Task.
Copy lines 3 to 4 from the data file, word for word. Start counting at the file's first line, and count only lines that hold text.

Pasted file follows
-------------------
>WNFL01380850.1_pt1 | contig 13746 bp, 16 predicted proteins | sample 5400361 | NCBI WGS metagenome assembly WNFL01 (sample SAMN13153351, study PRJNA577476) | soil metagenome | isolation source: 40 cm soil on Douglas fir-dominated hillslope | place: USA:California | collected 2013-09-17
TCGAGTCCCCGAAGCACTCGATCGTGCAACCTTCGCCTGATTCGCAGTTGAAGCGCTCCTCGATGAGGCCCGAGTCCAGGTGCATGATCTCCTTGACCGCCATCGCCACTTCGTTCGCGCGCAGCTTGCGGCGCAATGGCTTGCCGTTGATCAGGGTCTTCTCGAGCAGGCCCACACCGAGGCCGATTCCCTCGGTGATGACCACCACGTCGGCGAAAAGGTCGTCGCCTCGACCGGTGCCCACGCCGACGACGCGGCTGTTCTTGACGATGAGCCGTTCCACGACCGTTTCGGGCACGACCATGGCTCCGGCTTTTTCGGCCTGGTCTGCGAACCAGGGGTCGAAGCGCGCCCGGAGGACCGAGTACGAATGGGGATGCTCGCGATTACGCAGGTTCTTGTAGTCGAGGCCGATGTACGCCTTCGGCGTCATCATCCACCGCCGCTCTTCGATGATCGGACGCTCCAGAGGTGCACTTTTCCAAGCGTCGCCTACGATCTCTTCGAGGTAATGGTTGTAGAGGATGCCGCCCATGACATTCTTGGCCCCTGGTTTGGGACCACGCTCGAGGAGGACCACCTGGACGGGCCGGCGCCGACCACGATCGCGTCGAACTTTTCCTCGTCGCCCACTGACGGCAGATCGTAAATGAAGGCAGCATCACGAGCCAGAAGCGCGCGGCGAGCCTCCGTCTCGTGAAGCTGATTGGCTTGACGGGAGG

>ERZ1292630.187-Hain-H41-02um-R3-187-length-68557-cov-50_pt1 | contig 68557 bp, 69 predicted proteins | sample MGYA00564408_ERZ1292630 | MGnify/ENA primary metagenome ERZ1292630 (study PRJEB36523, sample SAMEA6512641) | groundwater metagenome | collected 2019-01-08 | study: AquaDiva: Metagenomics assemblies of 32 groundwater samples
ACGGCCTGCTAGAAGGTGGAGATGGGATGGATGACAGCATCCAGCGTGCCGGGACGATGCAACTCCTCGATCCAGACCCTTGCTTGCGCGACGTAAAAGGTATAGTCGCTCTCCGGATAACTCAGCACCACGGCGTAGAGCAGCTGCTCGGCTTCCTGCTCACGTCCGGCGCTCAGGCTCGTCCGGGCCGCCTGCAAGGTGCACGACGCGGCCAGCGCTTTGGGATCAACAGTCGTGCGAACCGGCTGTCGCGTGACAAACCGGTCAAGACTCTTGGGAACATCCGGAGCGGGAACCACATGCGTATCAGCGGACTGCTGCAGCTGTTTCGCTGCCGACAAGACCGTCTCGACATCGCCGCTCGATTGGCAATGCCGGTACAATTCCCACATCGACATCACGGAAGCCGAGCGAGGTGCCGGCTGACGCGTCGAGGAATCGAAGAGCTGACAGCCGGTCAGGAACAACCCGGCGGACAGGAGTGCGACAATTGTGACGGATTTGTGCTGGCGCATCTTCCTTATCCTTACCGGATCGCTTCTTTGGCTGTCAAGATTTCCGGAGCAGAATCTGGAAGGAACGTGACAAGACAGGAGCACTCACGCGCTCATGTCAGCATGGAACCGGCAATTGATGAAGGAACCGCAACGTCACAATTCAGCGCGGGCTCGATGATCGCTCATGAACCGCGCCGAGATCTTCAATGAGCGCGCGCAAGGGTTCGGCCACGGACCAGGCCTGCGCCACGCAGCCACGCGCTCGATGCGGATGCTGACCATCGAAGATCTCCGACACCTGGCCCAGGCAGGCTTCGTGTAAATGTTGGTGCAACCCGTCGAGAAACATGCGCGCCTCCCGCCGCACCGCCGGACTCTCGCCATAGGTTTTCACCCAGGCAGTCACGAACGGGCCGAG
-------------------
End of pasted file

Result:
>ERZ1292630.187-Hain-H41-02um-R3-187-length-68557-cov-50_pt1 | contig 68557 bp, 69 predicted proteins | sample MGYA00564408_ERZ1292630 | MGnify/ENA primary metagenome ERZ1292630 (study PRJEB36523, sample SAMEA6512641) | groundwater metagenome | collected 2019-01-08 | study: AquaDiva: Metagenomics assemblies of 32 groundwater samples
ACGGCCTGCTAGAAGGTGGAGATGGGATGGATGACAGCATCCAGCGTGCCGGGACGATGCAACTCCTCGATCCAGACCCTTGCTTGCGCGACGTAAAAGGTATAGTCGCTCTCCGGATAACTCAGCACCACGGCGTAGAGCAGCTGCTCGGCTTCCTGCTCACGTCCGGCGCTCAGGCTCGTCCGGGCCGCCTGCAAGGTGCACGACGCGGCCAGCGCTTTGGGATCAACAGTCGTGCGAACCGGCTGTCGCGTGACAAACCGGTCAAGACTCTTGGGAACATCCGGAGCGGGAACCACATGCGTATCAGCGGACTGCTGCAGCTGTTTCGCTGCCGACAAGACCGTCTCGACATCGCCGCTCGATTGGCAATGCCGGTACAATTCCCACATCGACATCACGGAAGCCGAGCGAGGTGCCGGCTGACGCGTCGAGGAATCGAAGAGCTGACAGCCGGTCAGGAACAACCCGGCGGACAGGAGTGCGACAATTGTGACGGATTTGTGCTGGCGCATCTTCCTTATCCTTACCGGATCGCTTCTTTGGCTGTCAAGATTTCCGGAGCAGAATCTGGAAGGAACGTGACAAGACAGGAGCACTCACGCGCTCATGTCAGCATGGAACCGGCAATTGATGAAGGAACCGCAACGTCACAATTCAGCGCGGGCTCGATGATCGCTCATGAACCGCGCCGAGATCTTCAATGAGCGCGCGCAAGGGTTCGGCCACGGACCAGGCCTGCGCCACGCAGCCACGCGCTCGATGCGGATGCTGACCATCGAAGATCTCCGACACCTGGCCCAGGCAGGCTTCGTGTAAATGTTGGTGCAACCCGTCGAGAAACATGCGCGCCTCCCGCCGCACCGCCGGACTCTCGCCATAGGTTTTCACCCAGGCAGTCACGAACGGGCCGAG